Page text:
Major changes in pensions will be introduced on 6th April 2015. As well as bringing changes for those planning for retirement the new regime will also alter the landscape for separating couples within the age bracket 55 or over.
At the moment, there are certain options available to couples in a separation to help them arrive at a fair and reasonable division of assets. These are offsetting, earmarking and pension sharing.
Offsetting involves setting off one asset against the other i.e. in simple terms the wife keeps the house and husband keeps his pension
The particular solutions for pensions including earmarking or pension sharing. Earmarking has been little used in practice mainly as it does not allow a clean break settlement.
Pension sharing is used a lot in practice and is a good solution for many that allows the transfer out of a valuable pension of an amount (pension credit) into another pension for the spouse. However, pension sharing is not advisable for small pension funds and can be costly to implement particularly when dealing with occupational schemes where charges of about £4,000 are made.
Interestingly, pension sharing can only be implemented after the divorce is granted. There are lots of our clients who for personal or cultural reasons would either prefer not to be divorced at all or would prefer to divorce some time after a financial settlement.
One of the new options will be cash drawdown from the pension schemes (except the gold plated final salary/ defined benefit/ public sector schemes). That will allow an agreement to be reached regarding pensions that will avoid the need to divorce.
Plainly the issue of cash drawdown will still be subject to the same risks and tax consequences that anyone approaching retirement planning should take in to account. However, we think the ability to draw down cash is likely to be appealing in certain cases. Cash drawdown done on a staged / annual basis could, for example, provide replacement income for a spouse and would offer a practical alternative to spousal maintenance.
The new pensions regime allows us to look at pensions as a source of capital and in theory if there was a need for capital to provide two homes, after a separation it could be used in that way.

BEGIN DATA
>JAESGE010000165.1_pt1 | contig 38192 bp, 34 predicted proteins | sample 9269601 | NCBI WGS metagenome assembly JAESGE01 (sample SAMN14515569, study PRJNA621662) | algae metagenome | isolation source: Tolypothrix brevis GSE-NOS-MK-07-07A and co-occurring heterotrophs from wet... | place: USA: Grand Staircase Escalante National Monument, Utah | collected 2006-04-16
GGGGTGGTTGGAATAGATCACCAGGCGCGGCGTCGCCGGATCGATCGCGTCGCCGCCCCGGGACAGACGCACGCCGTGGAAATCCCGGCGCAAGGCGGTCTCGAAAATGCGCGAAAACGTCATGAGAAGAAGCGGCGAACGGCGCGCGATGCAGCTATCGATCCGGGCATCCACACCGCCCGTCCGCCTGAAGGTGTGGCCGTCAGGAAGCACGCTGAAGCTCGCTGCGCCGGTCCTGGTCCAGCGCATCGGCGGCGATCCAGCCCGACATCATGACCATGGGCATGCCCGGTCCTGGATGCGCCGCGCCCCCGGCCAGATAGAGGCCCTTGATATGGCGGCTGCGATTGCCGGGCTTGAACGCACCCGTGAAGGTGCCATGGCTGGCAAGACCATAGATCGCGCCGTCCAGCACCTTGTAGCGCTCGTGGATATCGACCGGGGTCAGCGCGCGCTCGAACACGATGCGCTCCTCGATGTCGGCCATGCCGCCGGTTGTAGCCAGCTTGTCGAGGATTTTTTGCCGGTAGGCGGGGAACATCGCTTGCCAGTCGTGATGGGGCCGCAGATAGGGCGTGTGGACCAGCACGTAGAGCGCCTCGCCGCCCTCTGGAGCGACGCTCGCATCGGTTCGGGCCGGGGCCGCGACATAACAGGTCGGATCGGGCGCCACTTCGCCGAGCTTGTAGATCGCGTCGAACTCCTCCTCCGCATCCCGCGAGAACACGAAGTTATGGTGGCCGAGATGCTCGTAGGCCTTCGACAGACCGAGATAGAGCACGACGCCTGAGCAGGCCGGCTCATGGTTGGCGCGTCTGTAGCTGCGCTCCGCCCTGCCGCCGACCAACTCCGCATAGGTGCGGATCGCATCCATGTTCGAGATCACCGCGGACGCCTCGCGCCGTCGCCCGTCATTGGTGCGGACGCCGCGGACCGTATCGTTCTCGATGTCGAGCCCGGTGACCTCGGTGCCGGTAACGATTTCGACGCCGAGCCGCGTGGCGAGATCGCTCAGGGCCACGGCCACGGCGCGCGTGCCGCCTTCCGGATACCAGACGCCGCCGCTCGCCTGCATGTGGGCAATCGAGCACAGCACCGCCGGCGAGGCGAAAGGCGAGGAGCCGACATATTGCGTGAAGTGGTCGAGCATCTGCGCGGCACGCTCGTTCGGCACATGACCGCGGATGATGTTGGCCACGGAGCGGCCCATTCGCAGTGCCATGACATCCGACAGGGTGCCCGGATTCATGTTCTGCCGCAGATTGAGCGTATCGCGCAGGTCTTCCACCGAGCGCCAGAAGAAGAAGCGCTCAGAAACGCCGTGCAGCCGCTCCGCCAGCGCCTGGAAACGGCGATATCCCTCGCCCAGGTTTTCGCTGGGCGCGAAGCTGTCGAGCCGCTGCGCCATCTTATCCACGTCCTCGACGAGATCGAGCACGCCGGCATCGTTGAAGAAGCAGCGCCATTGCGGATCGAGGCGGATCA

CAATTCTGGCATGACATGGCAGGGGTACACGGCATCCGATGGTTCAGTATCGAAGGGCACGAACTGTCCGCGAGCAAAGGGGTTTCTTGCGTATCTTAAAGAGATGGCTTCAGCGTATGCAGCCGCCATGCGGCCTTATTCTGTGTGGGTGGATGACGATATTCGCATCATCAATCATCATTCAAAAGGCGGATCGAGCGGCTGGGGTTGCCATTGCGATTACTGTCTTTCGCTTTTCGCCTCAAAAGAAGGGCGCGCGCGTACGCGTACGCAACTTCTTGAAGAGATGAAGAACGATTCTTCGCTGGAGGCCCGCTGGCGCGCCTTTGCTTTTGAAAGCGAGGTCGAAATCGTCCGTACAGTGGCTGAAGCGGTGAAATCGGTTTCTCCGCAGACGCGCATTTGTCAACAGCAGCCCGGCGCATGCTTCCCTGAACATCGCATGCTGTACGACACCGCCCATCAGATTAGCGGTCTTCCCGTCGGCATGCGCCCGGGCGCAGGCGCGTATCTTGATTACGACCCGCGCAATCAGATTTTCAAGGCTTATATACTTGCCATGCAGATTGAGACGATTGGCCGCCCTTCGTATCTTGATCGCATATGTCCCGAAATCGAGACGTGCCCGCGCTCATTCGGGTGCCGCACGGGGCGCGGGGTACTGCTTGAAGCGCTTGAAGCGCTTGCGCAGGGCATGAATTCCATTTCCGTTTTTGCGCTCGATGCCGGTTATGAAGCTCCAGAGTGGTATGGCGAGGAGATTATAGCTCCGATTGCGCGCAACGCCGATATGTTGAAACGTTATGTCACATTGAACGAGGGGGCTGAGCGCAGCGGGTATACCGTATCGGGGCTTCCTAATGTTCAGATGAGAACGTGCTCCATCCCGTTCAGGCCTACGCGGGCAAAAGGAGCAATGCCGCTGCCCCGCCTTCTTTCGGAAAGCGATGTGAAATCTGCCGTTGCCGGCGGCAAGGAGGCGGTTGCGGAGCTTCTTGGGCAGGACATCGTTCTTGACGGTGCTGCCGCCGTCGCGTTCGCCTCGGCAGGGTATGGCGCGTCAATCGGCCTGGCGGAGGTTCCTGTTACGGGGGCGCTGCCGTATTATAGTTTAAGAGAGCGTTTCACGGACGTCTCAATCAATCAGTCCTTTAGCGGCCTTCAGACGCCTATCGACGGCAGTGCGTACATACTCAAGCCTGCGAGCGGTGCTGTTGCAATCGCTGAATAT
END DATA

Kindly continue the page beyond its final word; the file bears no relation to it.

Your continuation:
In Collaborative cases particularly, as well as short term issues, the families are often concerned about longer term planning as part of the divorce. The inheritance options for new pension funds will undoubtedly be a factor for discussion in such cases. If one party is to retain a valuable pension without making a payment to the other, this may be decidedly more palatable if done part of a plan to ultimately benefit the children of the family. Their pension benefits can now be transferred in a tax efficient way to their spouses or children’s pension or into a trust with the potential to benefit the whole family.
Drawdown and Transfer Overseas – The risks!
However, along with new options come new risks. We are already involved in cases where the pension changes may well herald significantly increased risk for certain separated clients. We are presently involved in cases where interdict is required to prevent transfer out of the spouse’s pension. There is a serious risk if a large pension fund forms the single most valuable asset located in Scotland/ the UK. The new drawdown regime allows an unscrupulous spouse intent on trying to defeat the financial claims of the other will have the option to remove their pension by transferring it overseas. This could make enforcement of a Scottish order extremely difficult.
Whilst a complete drawdown and transfer out of a pension is most unlikely to be recommended by a financial advisor we do come across cases where clients are intent of doing everything possible to stop their spouses’ claims so this risk cannot be overlooked. It is therefore essential for people in this vulnerable group to seek immediate advice upon separation.